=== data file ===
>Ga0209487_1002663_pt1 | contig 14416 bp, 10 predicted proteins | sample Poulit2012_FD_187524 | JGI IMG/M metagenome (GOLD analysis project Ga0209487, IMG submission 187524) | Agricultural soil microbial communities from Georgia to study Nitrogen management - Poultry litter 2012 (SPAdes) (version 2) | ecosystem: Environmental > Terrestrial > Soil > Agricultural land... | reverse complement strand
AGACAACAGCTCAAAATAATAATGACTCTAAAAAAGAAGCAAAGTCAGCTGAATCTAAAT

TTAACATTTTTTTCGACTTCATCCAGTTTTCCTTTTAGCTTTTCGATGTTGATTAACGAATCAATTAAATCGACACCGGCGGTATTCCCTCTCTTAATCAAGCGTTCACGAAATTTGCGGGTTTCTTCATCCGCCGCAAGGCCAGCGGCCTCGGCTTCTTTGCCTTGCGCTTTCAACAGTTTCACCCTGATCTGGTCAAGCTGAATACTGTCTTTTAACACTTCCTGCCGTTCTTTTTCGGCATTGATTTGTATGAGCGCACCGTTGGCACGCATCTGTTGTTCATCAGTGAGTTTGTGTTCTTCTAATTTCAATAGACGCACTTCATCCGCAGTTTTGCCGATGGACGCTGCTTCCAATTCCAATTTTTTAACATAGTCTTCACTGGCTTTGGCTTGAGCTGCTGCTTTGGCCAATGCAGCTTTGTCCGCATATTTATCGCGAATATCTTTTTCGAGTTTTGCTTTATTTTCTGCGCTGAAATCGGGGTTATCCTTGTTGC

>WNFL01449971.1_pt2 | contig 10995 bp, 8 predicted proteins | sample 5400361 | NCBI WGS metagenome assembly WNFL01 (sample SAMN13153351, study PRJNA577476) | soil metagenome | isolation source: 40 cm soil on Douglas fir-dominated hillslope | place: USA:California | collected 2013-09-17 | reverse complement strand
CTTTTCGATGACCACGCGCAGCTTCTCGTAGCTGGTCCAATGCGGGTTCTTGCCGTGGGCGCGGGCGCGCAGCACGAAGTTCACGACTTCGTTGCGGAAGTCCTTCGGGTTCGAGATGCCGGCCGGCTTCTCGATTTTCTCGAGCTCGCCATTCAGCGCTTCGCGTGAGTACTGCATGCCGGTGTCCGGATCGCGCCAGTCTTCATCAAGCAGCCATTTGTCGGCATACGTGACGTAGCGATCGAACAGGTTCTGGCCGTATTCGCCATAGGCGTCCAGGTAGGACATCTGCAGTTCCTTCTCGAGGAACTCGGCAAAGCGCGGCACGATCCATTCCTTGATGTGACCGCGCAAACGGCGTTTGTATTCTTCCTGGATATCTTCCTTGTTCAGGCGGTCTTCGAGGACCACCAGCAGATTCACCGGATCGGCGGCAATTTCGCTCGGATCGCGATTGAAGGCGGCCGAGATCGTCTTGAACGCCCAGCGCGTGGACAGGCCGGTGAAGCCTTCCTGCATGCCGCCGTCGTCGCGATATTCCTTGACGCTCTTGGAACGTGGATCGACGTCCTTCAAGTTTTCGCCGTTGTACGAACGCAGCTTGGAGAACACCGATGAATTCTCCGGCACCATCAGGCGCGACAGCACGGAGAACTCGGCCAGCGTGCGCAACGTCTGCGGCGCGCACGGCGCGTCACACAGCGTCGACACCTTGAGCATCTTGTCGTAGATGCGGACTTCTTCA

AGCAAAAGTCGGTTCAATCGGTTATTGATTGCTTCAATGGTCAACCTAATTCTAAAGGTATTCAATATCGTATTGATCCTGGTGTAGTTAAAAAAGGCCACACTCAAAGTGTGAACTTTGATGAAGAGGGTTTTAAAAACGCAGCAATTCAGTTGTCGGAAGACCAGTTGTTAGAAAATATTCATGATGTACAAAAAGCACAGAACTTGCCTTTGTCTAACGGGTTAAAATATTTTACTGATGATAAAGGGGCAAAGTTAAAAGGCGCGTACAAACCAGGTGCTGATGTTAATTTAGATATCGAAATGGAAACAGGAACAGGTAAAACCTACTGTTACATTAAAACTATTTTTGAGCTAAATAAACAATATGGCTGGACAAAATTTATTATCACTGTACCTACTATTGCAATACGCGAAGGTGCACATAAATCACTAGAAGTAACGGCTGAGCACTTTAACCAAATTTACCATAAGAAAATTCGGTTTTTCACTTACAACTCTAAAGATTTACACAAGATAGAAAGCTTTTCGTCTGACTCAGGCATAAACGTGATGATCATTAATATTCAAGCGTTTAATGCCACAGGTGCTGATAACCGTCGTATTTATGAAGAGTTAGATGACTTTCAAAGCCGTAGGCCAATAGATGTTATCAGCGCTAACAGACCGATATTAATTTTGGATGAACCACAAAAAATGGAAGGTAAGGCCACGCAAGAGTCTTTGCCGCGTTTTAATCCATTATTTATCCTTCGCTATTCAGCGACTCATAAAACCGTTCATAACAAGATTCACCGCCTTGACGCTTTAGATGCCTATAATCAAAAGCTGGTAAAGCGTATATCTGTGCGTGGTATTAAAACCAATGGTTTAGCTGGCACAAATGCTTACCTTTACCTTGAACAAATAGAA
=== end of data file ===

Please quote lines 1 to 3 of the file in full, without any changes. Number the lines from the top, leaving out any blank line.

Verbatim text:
>Ga0209487_1002663_pt1 | contig 14416 bp, 10 predicted proteins | sample Poulit2012_FD_187524 | JGI IMG/M metagenome (GOLD analysis project Ga0209487, IMG submission 187524) | Agricultural soil microbial communities from Georgia to study Nitrogen management - Poultry litter 2012 (SPAdes) (version 2) | ecosystem: Environmental > Terrestrial > Soil > Agricultural land... | reverse complement strand
AGACAACAGCTCAAAATAATAATGACTCTAAAAAAGAAGCAAAGTCAGCTGAATCTAAAT

TTAACATTTTTTTCGACTTCATCCAGTTTTCCTTTTAGCTTTTCGATGTTGATTAACGAATCAATTAAATCGACACCGGCGGTATTCCCTCTCTTAATCAAGCGTTCACGAAATTTGCGGGTTTCTTCATCCGCCGCAAGGCCAGCGGCCTCGGCTTCTTTGCCTTGCGCTTTCAACAGTTTCACCCTGATCTGGTCAAGCTGAATACTGTCTTTTAACACTTCCTGCCGTTCTTTTTCGGCATTGATTTGTATGAGCGCACCGTTGGCACGCATCTGTTGTTCATCAGTGAGTTTGTGTTCTTCTAATTTCAATAGACGCACTTCATCCGCAGTTTTGCCGATGGACGCTGCTTCCAATTCCAATTTTTTAACATAGTCTTCACTGGCTTTGGCTTGAGCTGCTGCTTTGGCCAATGCAGCTTTGTCCGCATATTTATCGCGAATATCTTTTTCGAGTTTTGCTTTATTTTCTGCGCTGAAATCGGGGTTATCCTTGTTGC